The key to effectively dying concrete is prepping the surface with cleaning tools, etching agents, and then sealing the dye after application to protect the quality of the color. Concrete dye can completely change the tone of a space.

Eliciting warm or cool colors can have varying influences on employee productivity, for example, and guests will appreciate a branded commercial space. Of course, many modern residential areas currently utilize finished concrete floors as an alternative to floor tiling or hardwood, and these too can benefit from a quality dye job.

This post will cover the basics for effectively dying a concrete floor.

Test the Concrete for Compatibility

Finished concrete will not take well to your concrete dye. So you’ll need to test the concrete for its readiness to receive the dye. You can do this by implementing a drop test. Take a little water and leave a few droplets across the concrete surface.

When you see beaded-up water that stays on the surface, that means the concrete has sealer and will not bond well with the dye. If, however, the water soaks into the concrete over time and darkens, then it should be ready to absorb and effectively take in the colors of your dye.

Cover Walls and Any Furniture or Machinery You Want to Protect

As you may know, dyes have a way of getting places – especially places you’d rather avoid staining. Be sure you cover up walls and items you’re unable to move out of the area (you can use plastic sheets and tape or whatever is convenient). If you end up using a sprayer to apply your dye, you’ll be glad you did.

Sweep, Mop, & Etch Your Floor

Sweep up dirt and debris with a good broom, preferably one that can cover a lot of ground. Depending on your operation and whether there are excess oils or chemicals on the surface, you may want to use some heavy-duty cleaner to remove stubborn spots.

  • Oils and chemicals can be removed using concrete etching agents. This will also better prep the concrete pores for absorbing the dye’s colors. Commercial garages or machine shops are more likely to need this extra step.

Otherwise, go ahead and start scrubbing with a damp mop. But make sure you let it completely dry before you move onto the dying phase.

Apply the Concrete Dye

Use a sprayer for an effective coat of dye. This will deliver a consistent spray and all-around safer application than a paint roller or other alternative.

Before getting too far in, ensure the dye comes out consistently without drips falling from the wand, this will help you prevent an inconsistent coat.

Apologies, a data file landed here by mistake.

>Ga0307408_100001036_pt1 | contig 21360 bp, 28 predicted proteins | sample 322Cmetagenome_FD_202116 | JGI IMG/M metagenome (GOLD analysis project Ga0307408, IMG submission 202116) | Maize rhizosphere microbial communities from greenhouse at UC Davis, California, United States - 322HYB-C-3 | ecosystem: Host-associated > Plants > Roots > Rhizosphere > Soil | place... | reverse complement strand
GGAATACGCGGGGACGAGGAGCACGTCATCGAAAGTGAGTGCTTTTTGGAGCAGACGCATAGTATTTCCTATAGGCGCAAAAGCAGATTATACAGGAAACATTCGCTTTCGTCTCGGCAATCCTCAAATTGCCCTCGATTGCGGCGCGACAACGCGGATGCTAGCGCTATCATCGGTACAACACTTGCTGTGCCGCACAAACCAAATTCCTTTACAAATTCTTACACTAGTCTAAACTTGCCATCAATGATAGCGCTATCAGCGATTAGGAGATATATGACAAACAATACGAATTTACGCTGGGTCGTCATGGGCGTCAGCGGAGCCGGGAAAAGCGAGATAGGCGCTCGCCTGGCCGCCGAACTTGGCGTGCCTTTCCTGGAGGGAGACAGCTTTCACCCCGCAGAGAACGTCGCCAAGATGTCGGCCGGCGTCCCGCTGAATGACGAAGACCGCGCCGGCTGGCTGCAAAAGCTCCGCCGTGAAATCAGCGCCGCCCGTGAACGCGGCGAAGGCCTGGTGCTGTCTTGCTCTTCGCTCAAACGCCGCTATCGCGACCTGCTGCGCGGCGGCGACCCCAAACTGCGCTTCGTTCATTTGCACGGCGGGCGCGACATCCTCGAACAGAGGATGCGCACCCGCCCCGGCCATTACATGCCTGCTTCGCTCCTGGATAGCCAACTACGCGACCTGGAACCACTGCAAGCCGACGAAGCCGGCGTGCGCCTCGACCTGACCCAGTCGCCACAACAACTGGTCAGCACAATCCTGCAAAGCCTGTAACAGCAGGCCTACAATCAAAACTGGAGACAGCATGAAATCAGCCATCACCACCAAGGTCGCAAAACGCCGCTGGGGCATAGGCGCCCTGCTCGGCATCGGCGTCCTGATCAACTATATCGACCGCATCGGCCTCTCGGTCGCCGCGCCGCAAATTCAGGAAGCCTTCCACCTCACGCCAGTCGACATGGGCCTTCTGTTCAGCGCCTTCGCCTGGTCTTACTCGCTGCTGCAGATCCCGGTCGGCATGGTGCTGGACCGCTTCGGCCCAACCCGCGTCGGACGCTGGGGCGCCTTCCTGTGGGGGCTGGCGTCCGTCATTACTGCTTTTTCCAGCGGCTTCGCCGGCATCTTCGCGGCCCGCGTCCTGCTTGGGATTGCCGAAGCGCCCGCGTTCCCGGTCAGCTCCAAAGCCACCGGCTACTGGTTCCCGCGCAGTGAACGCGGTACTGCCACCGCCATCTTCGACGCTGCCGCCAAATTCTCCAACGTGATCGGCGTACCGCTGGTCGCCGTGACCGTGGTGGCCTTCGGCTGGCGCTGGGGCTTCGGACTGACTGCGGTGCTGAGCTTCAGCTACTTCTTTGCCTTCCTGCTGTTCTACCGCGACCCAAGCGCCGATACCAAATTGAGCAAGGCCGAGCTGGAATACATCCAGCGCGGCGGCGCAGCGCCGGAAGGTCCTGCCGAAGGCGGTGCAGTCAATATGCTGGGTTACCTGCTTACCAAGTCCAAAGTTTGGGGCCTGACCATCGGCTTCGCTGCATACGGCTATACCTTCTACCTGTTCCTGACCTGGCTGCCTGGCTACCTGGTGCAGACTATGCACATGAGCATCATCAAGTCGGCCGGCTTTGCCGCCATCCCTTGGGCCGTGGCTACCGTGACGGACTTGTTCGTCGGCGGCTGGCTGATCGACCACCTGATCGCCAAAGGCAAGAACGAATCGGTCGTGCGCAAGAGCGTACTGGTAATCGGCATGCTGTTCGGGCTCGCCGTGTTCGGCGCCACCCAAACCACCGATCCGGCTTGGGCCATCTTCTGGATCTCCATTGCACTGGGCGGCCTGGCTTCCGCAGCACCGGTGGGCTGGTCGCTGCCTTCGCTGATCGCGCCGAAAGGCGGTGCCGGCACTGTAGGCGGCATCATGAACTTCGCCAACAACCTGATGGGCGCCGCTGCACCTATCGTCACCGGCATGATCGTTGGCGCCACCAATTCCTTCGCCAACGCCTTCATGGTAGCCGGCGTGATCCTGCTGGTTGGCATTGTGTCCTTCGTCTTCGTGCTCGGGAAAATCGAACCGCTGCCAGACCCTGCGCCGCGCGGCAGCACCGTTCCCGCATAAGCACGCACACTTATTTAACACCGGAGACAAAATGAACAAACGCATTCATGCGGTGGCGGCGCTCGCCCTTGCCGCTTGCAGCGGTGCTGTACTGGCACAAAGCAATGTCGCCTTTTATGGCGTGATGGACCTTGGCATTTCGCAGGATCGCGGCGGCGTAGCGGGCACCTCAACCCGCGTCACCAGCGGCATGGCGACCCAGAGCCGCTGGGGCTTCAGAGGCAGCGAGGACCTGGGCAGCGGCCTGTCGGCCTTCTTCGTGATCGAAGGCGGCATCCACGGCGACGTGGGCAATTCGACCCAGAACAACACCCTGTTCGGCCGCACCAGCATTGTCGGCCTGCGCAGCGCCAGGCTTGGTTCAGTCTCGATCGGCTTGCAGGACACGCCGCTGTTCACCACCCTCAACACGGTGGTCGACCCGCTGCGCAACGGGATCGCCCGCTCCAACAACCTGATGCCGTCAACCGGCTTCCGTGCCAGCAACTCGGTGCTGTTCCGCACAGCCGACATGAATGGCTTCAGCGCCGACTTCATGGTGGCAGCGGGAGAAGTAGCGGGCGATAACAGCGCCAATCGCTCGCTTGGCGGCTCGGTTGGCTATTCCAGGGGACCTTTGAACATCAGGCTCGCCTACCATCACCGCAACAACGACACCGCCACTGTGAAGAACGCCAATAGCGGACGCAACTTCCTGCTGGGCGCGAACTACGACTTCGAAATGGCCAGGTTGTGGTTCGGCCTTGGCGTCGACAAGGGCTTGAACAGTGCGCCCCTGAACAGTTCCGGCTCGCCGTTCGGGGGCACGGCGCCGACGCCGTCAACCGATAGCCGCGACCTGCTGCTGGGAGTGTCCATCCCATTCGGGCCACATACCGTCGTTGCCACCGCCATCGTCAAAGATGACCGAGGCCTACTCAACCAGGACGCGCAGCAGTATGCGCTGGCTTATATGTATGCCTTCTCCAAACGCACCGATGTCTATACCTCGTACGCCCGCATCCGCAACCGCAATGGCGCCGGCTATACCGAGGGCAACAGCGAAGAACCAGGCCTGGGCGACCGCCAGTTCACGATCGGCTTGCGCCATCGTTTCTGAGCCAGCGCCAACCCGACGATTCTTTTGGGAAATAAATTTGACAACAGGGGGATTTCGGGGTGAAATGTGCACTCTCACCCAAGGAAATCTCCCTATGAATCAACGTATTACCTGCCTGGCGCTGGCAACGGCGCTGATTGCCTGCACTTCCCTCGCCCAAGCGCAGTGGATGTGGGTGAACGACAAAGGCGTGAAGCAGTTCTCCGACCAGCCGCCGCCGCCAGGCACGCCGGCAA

Once you’ve got a clean spray, go ahead and apply the dye in a circular or figure eight motion. This will help build up the color evenly. Try to keep the wand about a foot from the surface as you spray.

How Many Coats of Dye Should I Apply to My Concrete?

Apply at least two coats of dye to your concrete, waiting two hours between coats if the room is ventilated or longer if necessary. We recommend three coats as a safe bet.

Seal the Surface

Once dry, use a dust mop to clean the newly dyed surface and then seal the concrete immediately. You can also use a sprayer for sealing. Adding two coats of sealer will ensure the protection of your surface against UV rays, scratches and scuffs, corrosion, and stains.

Should I Stain or Dye a Concrete Floor?

To a novice or a homeowner, it may be difficult to tell the difference between concrete dyes and stains. Dyes can provide a deeper color saturation, while stains are more resistant to UV rays. In other words, interior spaces—especially those that rely on the color spectrum for interior design purposes—may want to choose dyes. Though there aren’t issues with staining interior concrete if that’s your preference.

If the surface has a lot of exposure to the sun, then your best bet is to use concrete stain. Of course, a quality sealer can also help with UV resistance.

Concrete Dyes, Sealers, & Surface Equipment from Runyon

Runyon Surface Prep is a one-stop shop for preparing and finishing concrete surfaces. We offer dyes, stains, sealers, and a wide range of pigments. We also have an extensive catalog of equipment that ranges from everyday accessories to concrete floor grinders, ride-on power trowels, and much more.